– “The more the state ‘plans’ the more difficult planning becomes for the individual.” – F.A. Hayek
– “Civilizations in decline are consistently characterized by a tendency towards standardization and uniformity.” – Arnold Toynbee
– “In both England and in the United States, whole generations have been fed a steady diet of grievances and resentment against society, and especially against others who are more prosperous than they are. They get this in their schools, on television, on campuses and in the movies. Nothing is their own fault. It is all ‘society’s’ fault.” – Thomas Sowell
– September 1: “Celebration of Service and Sacrifice:” Ten years after the terrorist attacks of September 11, 2001, changed America forever, Navy Seal and award-winning author Eric Greitens discusses how Georgia can lead the nation in programs and services for our military families. Register at http://www.hinri.org/september1 for the luncheon event, on Thursday, Sept. 1, from 11:30 a.m. – 1:00 p.m. at the Cobb Galleria Centre. This is part of a long-term project with the Foundation, Ross Mason and the Healthcare Institute for Neuro-Recovery and Innovation (HINRI) to encourage health care innovation in Georgia.
– September 30: The Foundation’s second annual Legislative Policy Briefing is scheduled for Friday, Sept. 30, at the Cobb Energy Centre. Last year, more than 250 people attended to hear nearly three dozen state and national experts discuss Georgia public policy. Topics this year include education, transportation, tax reform, criminal justice and health care. Register online at http://tinyurl.com/3kqlfck.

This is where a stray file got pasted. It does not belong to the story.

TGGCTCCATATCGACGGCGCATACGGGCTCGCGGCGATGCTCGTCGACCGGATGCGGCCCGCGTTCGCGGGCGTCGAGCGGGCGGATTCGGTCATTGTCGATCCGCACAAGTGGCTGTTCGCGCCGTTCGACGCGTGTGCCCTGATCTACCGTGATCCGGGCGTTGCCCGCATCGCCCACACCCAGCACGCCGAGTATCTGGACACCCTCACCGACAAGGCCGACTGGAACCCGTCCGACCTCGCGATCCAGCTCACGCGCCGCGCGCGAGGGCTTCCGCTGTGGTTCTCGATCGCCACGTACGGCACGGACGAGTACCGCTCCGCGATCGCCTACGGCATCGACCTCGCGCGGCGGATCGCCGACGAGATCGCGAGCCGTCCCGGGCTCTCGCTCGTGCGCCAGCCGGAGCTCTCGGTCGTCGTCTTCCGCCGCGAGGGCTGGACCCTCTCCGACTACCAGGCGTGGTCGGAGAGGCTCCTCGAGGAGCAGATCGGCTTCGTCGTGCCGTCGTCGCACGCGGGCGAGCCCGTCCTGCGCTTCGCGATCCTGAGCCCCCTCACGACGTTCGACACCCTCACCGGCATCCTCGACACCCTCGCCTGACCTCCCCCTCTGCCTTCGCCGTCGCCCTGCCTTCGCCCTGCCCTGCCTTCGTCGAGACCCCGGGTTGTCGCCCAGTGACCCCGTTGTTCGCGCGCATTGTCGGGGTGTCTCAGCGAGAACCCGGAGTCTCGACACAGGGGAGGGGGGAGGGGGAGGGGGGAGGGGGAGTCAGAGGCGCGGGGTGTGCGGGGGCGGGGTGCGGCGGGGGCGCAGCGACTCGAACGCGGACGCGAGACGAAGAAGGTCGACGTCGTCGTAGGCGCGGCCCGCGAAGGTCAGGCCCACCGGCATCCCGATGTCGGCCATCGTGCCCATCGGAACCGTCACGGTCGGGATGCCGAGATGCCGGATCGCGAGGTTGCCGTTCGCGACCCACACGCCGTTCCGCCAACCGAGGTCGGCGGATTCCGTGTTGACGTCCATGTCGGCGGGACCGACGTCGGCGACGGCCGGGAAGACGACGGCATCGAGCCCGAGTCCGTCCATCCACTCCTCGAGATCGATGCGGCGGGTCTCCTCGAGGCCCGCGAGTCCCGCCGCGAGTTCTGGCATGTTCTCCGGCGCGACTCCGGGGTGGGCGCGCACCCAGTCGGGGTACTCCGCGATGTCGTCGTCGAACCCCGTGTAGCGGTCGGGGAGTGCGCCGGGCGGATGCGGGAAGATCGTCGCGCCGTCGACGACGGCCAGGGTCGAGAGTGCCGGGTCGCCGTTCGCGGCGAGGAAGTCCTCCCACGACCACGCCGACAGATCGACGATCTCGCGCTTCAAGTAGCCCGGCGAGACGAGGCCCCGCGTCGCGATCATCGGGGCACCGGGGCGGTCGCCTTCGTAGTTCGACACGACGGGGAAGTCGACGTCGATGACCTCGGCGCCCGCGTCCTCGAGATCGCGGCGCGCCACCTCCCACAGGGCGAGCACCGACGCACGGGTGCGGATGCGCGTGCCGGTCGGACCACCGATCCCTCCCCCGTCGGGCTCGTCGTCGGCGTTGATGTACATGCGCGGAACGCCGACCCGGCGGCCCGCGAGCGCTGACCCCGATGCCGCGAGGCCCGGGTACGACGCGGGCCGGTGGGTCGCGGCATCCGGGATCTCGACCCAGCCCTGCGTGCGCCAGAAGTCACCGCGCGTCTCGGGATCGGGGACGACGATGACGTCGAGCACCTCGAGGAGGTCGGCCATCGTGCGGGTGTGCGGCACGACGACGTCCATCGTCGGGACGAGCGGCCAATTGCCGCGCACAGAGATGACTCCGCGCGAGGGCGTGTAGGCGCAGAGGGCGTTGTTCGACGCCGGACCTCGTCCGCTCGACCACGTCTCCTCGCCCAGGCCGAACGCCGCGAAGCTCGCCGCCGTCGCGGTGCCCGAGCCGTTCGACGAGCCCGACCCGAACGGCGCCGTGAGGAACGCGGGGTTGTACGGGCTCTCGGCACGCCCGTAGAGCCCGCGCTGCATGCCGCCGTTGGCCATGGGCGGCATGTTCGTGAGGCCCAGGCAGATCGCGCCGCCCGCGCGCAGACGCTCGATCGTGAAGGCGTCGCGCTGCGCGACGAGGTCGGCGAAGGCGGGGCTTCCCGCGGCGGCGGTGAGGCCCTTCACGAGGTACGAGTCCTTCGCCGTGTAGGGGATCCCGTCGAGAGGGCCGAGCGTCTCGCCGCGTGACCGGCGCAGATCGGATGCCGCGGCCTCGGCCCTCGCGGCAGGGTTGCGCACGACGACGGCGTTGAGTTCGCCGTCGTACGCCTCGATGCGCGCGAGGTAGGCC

– October 24: Invitations will soon be mailed soon for the Foundation’s 20th anniversary celebration and Freedom Award dinner, scheduled for the evening of Monday, Oct. 24, at the Renaissance Waverly Atlanta. Speakers include Georgia Governor Nathan Deal and U.S. Senator Johnny Isakson of Georgia. Register online athttp://tinyurl.com/3kwyxf6.
– Virginia and Tennessee are among a handful of states that now require high school students to take personal financial education courses, according to USA Today. In Georgia, the Georgia Council on Economic Education (GCEE) has operated since 1972 to offer programs to teachers such as the Georgia Stock Market Game, Georgia Economic History and International Economics. Not only does GCEE offer personal financial literacy programs, but more than 155 public school systems and independent schools have committed to the council to strengthen their teaching of economics. Find out more at http://www.gcee.org/about/.
– Good Education News: A Georgia dropout prevention program is getting national recognition. Communities in Schools created the Performance Learning Center (PLC) model in 2002. Currently, more than 5,000 students have graduated from Georgia’s 21 PLCs – students who otherwise would likely not have graduated with a high school diploma. The model now operates in six other states and several studies have proven its success. The PLCs use a “blended” approach to teaching and learning, combining online learning with a teacher-led classroom. [For more on the promise of digital learning and these types of new education models, sign up to hear Michael Horn speak at our upcoming Legislative Policy Briefing on September 30 (details in Events above).]